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U.S. EPA awards $1.4 million in Brownfields funding to Nevada, helping revitalize blighted properties and promote economic redevelopment

$54.3 million awarded to 221 projects nationally

04/25/2018
Contact Information: 
Margot Perez-Sullivan (perezsullivan.margot@epa.gov)
415-947-4149

SAN FRANCISCO – Today, the U.S. Environmental Protection Agency (EPA) selected 144 communities nationwide for Brownfields environmental assessment, revolving loan fund and cleanup grants. Nye County and the Northern Nevada Development Authority will receive $800,000 and $600,000, respectively. 

“EPA’s Brownfields Program expands the ability of communities to recycle vacant and abandoned properties for new, productive reuses, using existing infrastructure,” said EPA Administrator Scott Pruitt. "These grants leverage other public and private investments, and improve local economies through property cleanup and redevelopment.”

The 221 grants totaling $54.3 million will provide communities with funding to assess, clean up and redevelop underutilized properties while protecting public health and the environment. In Nye County, the Rural Desert Southwest Brownfields Coalition (RDSBC) will use $800,000 to prioritize cleanup efforts on distressed tribal properties, mine-scarred lands, abandoned automotive stations and aged buildings with hazardous structural materials. The work will spur socio-economic redevelopment and support renewable energy and local food security. The RDSBC region is characterized by rural and underserved communities who face inherited brownfield challenges.  They have overcome these barriers through effective partnership building, collaboration, coordinated grant management, and resource sharing. 

“Brownfields projects expertly combine community needs, redevelopment and environmental protection,” said Alexis Strauss, Acting Regional Administrator for the EPA’s Pacific Southwest office. “In communities throughout the Pacific Southwest, these funds are a welcome catalyst to address underutilized properties and ensure public health is protected.”

The Northern Nevada Development Authority (NNDA) will use the $600,000 to partner with Lyon and Churchill Counties to focus on assessing properties within redevelopment areas in the cities of Fernley, Yerington, Fallon, Silver Springs and Dayton. The five target areas are potential “inland ports” that could connect East Coast and West Coast markets. The project also will enroll qualified sites into the Nevada Certified Site Program, which creates a marketing advantage by reducing developer risks and encouraging investment through the certification of sites that are “shovel ready” for development.

“Nevada’s Sierra Region was hit hard by the great recession,” said Andrew Haskin, Business Development Director for the Northern Nevada Development Authority. “The EPA Brownfields Program has been instrumental in enhancing economic development by increasing the inventory of much needed developable industrial land.”

“The Nevada Division of Environmental Protection congratulates Nye County and the Northern Nevada Development Authority,” said Greg Lovato, Administrator of the Nevada Division of Environmental Protection. “Their area-wide planning and assessment efforts deliver much-needed resources to priority sites in Nevada for cleanup.  We support their efforts to develop and grow the nexus between Brownfields investment and redevelopment and the objectives of these environmental and economic programs.”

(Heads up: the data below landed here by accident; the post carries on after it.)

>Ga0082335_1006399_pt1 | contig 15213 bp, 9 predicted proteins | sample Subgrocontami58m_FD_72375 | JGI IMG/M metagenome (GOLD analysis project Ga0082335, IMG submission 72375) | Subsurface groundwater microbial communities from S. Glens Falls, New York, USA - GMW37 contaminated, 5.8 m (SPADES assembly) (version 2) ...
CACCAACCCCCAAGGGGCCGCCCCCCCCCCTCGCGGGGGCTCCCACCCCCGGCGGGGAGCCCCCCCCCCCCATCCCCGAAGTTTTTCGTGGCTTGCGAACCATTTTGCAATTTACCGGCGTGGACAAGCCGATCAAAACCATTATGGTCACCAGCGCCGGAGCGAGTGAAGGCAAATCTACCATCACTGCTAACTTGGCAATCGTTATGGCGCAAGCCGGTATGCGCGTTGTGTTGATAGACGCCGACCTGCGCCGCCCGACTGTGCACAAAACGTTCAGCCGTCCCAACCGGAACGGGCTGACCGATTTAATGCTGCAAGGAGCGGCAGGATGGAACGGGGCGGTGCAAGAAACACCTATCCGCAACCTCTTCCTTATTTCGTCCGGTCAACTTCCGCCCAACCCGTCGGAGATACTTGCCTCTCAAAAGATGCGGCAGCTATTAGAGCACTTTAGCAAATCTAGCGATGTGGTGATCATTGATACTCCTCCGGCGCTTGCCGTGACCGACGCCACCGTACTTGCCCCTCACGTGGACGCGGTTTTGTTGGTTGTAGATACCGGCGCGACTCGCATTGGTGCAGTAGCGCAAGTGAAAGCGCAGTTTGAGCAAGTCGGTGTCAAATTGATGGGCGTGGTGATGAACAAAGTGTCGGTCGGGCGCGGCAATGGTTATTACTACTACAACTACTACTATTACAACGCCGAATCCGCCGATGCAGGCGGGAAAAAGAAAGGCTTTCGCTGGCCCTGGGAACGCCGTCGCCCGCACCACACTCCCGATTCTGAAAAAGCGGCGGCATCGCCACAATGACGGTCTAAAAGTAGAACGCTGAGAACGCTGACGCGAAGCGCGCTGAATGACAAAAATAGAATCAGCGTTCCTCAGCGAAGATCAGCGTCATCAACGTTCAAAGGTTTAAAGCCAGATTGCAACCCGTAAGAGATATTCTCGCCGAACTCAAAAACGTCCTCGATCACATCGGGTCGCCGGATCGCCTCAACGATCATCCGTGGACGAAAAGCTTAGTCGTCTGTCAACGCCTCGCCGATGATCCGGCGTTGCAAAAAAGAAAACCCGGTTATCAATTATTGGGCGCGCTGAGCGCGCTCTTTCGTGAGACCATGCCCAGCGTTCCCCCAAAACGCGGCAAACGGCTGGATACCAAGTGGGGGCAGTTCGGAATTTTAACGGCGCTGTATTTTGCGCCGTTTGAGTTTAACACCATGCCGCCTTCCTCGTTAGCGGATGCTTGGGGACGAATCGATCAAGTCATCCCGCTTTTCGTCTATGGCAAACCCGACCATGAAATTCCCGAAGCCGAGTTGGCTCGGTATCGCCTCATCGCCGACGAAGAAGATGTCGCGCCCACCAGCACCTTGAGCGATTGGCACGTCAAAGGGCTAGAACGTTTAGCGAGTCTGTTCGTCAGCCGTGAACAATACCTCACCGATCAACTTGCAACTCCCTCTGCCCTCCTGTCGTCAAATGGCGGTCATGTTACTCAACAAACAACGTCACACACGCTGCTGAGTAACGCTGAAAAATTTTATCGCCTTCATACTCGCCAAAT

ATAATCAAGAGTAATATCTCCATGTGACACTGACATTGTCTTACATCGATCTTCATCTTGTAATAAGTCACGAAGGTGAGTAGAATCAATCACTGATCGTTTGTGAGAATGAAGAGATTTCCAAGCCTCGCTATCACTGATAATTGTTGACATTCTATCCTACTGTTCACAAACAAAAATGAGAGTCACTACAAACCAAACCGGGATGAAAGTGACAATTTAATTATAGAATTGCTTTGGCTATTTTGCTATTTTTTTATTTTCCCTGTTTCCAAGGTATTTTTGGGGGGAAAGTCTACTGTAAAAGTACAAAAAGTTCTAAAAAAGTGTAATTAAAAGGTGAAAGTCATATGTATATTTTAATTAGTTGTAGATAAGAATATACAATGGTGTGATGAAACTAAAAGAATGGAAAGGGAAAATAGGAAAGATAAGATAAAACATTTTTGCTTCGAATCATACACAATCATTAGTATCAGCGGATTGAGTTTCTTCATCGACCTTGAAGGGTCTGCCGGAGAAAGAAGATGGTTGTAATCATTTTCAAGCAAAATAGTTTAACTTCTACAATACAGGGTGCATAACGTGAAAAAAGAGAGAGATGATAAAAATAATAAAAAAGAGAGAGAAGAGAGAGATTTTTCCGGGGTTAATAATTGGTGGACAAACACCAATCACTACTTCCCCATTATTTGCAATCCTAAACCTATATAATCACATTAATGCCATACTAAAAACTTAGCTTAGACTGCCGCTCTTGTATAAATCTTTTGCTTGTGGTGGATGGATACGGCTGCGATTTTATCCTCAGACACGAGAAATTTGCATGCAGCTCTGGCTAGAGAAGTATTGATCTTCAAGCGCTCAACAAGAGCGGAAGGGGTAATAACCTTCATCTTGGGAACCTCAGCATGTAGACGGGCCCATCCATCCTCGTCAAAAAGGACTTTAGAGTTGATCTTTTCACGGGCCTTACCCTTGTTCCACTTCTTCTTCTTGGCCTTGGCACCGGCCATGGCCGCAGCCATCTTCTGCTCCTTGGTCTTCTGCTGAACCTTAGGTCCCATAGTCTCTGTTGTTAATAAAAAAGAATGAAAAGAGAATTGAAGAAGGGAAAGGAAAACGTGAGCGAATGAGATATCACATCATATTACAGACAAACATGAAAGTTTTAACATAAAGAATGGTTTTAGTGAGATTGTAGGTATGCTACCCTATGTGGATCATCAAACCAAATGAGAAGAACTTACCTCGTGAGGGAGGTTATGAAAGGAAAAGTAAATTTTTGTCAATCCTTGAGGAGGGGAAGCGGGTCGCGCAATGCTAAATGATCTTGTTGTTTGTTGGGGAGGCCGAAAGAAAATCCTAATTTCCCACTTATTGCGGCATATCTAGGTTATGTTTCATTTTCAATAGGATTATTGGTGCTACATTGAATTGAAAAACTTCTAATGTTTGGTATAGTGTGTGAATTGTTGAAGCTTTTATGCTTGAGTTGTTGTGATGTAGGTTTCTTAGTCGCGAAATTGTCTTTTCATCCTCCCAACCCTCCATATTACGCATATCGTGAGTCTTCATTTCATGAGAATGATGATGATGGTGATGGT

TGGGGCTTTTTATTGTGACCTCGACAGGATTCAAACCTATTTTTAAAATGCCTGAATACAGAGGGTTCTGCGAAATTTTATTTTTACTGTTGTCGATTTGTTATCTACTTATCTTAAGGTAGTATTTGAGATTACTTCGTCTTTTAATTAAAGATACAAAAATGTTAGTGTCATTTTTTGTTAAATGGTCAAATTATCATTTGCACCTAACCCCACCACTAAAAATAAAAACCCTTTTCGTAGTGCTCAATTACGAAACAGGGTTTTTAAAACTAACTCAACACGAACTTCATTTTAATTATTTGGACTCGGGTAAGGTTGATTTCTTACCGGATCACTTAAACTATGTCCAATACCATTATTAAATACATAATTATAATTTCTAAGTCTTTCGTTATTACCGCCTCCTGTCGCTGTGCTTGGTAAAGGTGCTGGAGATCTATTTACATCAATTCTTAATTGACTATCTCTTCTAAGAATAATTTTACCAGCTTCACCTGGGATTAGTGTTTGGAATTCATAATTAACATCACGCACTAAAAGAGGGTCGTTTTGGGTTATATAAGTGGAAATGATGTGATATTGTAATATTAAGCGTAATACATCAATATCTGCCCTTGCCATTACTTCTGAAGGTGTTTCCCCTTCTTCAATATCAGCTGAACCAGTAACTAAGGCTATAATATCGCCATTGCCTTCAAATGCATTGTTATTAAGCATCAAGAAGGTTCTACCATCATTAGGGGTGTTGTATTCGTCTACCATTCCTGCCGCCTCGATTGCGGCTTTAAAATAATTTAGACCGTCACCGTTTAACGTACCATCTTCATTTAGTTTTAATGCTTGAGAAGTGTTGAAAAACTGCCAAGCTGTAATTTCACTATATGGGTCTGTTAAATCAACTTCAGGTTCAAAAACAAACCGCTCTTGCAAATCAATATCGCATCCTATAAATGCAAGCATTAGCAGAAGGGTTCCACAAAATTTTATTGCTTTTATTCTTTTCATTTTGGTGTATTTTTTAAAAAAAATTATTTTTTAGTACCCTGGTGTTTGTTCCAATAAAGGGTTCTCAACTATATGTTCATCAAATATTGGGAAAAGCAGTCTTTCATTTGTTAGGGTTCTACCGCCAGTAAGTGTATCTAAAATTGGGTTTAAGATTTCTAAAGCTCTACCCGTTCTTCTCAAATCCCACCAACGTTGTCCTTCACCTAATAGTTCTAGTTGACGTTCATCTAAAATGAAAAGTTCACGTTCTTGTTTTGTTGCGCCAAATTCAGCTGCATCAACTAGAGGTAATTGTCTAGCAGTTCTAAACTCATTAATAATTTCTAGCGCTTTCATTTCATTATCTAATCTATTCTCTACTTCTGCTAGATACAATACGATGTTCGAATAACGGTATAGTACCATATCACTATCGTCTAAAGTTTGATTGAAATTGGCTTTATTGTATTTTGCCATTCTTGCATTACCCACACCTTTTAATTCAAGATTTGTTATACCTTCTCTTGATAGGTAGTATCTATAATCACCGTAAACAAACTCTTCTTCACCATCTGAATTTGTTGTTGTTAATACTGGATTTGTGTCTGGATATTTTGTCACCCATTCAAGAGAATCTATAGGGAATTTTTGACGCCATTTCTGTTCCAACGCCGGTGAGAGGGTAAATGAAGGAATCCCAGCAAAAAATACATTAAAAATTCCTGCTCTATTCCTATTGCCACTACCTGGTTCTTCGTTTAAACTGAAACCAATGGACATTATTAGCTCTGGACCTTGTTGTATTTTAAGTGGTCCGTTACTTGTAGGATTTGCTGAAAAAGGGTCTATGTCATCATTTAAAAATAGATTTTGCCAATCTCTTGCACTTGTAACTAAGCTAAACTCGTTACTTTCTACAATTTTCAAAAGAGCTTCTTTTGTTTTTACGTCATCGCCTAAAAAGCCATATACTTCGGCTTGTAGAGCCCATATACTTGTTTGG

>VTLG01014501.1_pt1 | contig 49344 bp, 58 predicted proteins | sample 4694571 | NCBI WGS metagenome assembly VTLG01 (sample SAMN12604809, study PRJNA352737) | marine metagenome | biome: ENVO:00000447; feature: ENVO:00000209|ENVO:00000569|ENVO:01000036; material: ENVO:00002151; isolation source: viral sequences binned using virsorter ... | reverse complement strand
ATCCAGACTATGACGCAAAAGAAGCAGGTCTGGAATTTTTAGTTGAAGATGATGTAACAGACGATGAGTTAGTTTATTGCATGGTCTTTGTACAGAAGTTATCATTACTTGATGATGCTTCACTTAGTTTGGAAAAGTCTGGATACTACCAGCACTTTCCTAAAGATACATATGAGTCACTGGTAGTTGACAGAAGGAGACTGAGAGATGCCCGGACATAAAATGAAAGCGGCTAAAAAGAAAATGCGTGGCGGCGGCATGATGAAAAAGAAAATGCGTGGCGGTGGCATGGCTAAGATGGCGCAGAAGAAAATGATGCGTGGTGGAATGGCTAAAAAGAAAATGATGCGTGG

The Brownfields program targets economically disadvantaged communities and provides funding and assistance to transform contaminated sites into assets that can generate jobs and spur economic growth. A study of 48 Brownfields sites found that an estimated $29 million to $97 million in additional tax revenue was generated for local governments in a single year after cleanup. This is two to seven times more than the $12.4 million EPA contributed to the cleanup of these sites. Another study found that property values of homes near revitalized Brownfields sites increased between 5 and 15 percent following cleanup.

Communities can use Brownfields funding to leverage considerable infrastructure and other financial resources. For example, EPA’s Clean Water State Revolving Fund (SRF) and Drinking Water State Revolving Fund can be used to address the water quality aspects of brownfield sites and the assessment and construction of drinking water infrastructure on Brownfields, respectively. EPA’s Water Infrastructure Finance and Innovation Act (WIFIA) program may also serve as a potential source of long-term, low-cost supplemental financing to fund Brownfields project development and implementation activities to address water quality aspects of Brownfields.

List of the FY 2018 Applicants Selected for Funding: https://www.epa.gov/brownfields/applicants-selected-fy18-brownfields-assessment-revolving-loan-fund-and-cleanup-grants

For more information on the ARC grants: https://www.epa.gov/brownfields/types-brownfields-grant-funding

For more information on the Northern Nevada Development Authority, please visit: https://www.nnda.org Exit

View a video clip Exit from the Rural Desert Southwest Brownfields Coalition’s interview on Community Viewpoint

For more information on EPA’s Brownfields Program: https://www.epa.gov/brownfields

For more information on how Brownfields restoration has positively impacted local economies and the quality of life for neighboring communities: https://www.epa.gov/brownfields/brownfields-success-stories

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